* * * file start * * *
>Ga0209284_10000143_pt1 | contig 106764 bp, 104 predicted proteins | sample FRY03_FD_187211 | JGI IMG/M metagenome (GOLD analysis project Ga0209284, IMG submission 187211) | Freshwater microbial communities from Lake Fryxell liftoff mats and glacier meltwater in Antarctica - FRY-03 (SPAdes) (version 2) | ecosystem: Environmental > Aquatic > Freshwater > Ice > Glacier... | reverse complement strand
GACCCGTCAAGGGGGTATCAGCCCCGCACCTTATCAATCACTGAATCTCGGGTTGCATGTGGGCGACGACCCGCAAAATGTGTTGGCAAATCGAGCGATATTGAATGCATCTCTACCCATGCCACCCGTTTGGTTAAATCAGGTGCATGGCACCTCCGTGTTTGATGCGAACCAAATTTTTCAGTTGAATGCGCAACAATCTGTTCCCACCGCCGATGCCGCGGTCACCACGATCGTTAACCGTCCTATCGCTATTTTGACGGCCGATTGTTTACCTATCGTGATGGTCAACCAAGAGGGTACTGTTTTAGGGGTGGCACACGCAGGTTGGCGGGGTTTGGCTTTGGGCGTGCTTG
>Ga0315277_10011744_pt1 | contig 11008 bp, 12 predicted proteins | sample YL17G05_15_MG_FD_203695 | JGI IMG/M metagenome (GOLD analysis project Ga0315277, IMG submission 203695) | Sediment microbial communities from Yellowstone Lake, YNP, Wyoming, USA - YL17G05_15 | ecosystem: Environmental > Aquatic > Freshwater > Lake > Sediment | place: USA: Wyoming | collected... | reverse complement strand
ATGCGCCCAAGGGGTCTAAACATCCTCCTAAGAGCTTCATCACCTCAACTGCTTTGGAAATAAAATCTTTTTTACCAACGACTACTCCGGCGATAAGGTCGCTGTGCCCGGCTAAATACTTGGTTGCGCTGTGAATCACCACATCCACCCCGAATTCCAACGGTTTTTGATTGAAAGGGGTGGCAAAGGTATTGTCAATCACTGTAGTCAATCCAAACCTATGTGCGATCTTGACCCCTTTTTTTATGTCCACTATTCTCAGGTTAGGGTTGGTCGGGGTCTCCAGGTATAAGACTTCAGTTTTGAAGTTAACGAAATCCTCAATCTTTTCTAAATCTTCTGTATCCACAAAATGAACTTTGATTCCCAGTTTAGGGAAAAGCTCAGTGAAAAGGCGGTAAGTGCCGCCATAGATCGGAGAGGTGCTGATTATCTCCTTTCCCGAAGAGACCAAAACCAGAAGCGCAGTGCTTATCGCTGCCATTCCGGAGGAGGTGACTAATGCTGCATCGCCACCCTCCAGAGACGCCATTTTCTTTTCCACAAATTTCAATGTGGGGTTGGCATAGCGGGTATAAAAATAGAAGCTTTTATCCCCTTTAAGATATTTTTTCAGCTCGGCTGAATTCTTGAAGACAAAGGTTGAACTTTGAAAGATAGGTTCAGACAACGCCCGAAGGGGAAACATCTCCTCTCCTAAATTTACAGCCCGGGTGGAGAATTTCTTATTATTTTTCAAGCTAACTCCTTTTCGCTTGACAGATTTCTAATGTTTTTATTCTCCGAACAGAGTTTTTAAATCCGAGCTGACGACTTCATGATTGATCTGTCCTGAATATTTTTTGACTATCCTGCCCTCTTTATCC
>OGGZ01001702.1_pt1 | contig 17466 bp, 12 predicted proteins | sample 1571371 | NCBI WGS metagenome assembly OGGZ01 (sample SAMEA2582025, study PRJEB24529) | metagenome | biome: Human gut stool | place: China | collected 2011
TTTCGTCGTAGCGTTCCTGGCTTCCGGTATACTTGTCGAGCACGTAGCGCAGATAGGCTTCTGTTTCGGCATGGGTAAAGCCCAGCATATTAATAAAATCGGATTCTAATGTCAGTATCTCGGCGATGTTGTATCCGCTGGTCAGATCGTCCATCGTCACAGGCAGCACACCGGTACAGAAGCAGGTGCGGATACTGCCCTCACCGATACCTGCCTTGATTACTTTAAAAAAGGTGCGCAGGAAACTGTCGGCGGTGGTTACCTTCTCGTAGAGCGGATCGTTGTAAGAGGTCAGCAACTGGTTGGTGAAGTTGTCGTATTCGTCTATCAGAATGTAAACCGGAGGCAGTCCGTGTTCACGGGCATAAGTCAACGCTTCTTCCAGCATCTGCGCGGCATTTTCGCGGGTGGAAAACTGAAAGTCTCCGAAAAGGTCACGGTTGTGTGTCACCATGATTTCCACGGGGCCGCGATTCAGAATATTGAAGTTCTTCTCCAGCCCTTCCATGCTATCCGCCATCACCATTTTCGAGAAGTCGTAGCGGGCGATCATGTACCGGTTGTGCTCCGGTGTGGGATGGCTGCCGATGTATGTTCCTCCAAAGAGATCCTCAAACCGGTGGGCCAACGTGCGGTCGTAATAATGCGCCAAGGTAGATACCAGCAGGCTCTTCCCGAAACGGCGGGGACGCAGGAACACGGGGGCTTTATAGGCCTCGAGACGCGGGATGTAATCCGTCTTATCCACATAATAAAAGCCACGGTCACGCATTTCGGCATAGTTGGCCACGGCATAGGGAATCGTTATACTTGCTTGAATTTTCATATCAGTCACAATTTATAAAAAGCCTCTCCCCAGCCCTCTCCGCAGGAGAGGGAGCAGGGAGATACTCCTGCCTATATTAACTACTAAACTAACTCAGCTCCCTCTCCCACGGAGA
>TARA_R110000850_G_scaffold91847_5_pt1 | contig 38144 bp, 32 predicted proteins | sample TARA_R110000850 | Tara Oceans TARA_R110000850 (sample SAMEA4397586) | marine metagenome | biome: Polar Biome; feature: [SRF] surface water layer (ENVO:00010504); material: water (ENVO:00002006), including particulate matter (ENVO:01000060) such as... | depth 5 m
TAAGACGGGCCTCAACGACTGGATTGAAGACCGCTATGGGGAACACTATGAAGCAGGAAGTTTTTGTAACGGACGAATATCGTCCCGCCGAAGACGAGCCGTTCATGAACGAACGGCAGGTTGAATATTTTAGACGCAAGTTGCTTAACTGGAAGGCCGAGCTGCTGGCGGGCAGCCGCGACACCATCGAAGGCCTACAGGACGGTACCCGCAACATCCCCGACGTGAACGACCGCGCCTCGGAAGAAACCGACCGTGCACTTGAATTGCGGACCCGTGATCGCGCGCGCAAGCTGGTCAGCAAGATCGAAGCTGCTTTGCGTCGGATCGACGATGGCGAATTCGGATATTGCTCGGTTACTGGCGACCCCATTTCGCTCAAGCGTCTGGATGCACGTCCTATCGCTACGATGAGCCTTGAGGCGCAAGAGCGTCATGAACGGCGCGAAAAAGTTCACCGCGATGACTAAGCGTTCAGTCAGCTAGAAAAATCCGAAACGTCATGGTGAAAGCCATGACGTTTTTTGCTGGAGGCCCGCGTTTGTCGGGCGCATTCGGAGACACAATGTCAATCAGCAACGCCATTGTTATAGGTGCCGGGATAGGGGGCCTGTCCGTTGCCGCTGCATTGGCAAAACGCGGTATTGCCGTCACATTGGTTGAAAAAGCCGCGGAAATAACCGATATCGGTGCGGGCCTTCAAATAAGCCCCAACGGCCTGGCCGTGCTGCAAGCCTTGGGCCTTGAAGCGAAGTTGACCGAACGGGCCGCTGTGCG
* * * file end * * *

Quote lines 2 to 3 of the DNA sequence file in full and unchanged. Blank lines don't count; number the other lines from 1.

GACCCGTCAAGGGGGTATCAGCCCCGCACCTTATCAATCACTGAATCTCGGGTTGCATGTGGGCGACGACCCGCAAAATGTGTTGGCAAATCGAGCGATATTGAATGCATCTCTACCCATGCCACCCGTTTGGTTAAATCAGGTGCATGGCACCTCCGTGTTTGATGCGAACCAAATTTTTCAGTTGAATGCGCAACAATCTGTTCCCACCGCCGATGCCGCGGTCACCACGATCGTTAACCGTCCTATCGCTATTTTGACGGCCGATTGTTTACCTATCGTGATGGTCAACCAAGAGGGTACTGTTTTAGGGGTGGCACACGCAGGTTGGCGGGGTTTGGCTTTGGGCGTGCTTG
>Ga0315277_10011744_pt1 | contig 11008 bp, 12 predicted proteins | sample YL17G05_15_MG_FD_203695 | JGI IMG/M metagenome (GOLD analysis project Ga0315277, IMG submission 203695) | Sediment microbial communities from Yellowstone Lake, YNP, Wyoming, USA - YL17G05_15 | ecosystem: Environmental > Aquatic > Freshwater > Lake > Sediment | place: USA: Wyoming | collected... | reverse complement strand